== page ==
This is #17 in my series ‘Making of 40 Photographs’. An alternative view is often all that's required.
How often do you observe, study even, the location or the subject you want to photograph? I feel it's all about 'understanding' the subject and I find that when I'm drawn to someone or something I want to photograph - time seems to slow down, and the location empties of everything else except my subject. I feel I'm involved in a one-to-one exchange. And in order for the exchange to work well (the photograph), I've got to get to know my subject well.
I'm not talking about getting to know the monk in the picture - such as his name or anything like that, I'm talking about understanding the space he's situated in. Learning what will work from a compositional point of view.
I don't just assume that the first composition I see is the one that works. As you can see here, I've got two shots that I want to share with you. Both I feel work, but perhaps the first one is the most intimate while the second one shows a little more context - there's a monk praying in the distance which gives the shot a little more meaning. But for me I guess, it's the first shot that works the most. I love how I can see his eyes are shut and he's very concentrated on his praying. It's just him and the tree, and if I were bold, I'd say I'm involved too.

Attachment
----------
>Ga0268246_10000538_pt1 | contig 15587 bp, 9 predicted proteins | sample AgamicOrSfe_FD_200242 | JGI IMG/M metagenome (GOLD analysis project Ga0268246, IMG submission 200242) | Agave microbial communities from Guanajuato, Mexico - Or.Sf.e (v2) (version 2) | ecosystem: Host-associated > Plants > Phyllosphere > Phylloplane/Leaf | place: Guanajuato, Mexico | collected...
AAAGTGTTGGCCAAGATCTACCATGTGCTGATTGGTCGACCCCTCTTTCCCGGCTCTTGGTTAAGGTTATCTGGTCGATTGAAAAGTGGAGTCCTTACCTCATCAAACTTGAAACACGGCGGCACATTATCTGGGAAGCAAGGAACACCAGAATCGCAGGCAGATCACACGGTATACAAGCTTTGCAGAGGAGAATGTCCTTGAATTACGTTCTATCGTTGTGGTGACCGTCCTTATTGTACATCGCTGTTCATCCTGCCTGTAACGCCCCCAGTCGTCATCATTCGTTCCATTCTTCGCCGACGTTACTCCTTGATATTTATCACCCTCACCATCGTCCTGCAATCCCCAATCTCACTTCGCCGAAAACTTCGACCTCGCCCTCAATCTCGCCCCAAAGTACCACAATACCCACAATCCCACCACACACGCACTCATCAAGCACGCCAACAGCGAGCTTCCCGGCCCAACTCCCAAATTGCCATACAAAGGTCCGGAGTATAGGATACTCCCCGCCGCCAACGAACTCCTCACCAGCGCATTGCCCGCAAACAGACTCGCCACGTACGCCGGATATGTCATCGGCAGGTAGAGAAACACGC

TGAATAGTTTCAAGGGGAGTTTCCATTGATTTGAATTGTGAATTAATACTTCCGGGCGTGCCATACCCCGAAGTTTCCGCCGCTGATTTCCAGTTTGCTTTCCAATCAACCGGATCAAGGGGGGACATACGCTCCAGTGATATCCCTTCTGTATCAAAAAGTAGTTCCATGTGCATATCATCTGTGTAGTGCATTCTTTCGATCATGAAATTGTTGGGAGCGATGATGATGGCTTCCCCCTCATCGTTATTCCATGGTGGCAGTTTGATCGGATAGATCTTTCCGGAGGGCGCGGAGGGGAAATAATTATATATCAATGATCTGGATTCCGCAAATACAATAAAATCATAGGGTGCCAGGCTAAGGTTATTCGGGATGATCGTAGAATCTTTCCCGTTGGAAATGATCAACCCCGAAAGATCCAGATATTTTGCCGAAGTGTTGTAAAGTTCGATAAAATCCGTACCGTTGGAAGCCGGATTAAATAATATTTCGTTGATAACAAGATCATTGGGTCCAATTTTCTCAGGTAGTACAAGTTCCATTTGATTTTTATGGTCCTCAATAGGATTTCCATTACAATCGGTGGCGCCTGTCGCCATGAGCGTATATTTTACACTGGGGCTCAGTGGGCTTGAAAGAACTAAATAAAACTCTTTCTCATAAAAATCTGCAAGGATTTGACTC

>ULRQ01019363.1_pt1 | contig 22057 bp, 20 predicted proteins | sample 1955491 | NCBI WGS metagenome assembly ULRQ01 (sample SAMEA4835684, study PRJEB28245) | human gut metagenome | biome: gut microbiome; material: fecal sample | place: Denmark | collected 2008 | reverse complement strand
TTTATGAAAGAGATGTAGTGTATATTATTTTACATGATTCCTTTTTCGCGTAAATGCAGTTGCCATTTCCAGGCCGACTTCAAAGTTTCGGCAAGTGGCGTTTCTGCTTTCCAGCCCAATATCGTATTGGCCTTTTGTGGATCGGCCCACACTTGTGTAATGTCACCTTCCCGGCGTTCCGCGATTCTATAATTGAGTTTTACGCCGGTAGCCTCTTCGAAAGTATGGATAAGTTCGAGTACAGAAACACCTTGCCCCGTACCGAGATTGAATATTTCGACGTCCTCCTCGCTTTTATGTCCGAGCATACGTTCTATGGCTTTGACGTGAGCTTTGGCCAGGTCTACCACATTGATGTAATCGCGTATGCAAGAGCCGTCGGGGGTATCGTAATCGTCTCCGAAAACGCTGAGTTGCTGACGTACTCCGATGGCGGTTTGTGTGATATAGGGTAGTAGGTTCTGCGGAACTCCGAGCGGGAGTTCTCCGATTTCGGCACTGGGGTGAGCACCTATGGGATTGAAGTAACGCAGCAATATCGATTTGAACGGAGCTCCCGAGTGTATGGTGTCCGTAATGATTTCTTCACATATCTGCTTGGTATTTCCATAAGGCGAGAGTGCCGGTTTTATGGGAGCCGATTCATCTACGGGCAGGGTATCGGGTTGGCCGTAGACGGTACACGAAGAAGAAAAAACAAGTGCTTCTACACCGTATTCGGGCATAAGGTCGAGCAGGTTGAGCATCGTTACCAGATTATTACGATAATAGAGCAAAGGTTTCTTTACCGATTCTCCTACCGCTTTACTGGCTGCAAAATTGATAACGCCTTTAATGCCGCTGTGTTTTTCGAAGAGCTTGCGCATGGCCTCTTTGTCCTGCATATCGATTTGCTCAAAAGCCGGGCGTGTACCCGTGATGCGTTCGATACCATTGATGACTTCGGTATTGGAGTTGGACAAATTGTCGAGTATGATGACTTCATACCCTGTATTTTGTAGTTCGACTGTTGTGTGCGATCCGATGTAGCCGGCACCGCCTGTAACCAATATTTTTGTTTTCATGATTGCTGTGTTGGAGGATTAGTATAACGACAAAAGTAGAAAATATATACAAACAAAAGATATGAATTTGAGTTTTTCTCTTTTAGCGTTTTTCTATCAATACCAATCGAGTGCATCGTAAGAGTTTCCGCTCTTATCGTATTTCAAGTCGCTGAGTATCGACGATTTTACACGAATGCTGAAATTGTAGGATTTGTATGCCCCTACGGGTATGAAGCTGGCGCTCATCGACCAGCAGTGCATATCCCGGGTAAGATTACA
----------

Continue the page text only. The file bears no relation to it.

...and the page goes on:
I shot these on a Contax 645 film camera using Kodak's Portra 160NC on a standard lens. I favour standard lenses because of their intimacy.... if they're too far away, it's because I'm not close enough. I do have a 140mm lens - the equivalent of a 70mm lens in 35mm terms, but I find I don't use it.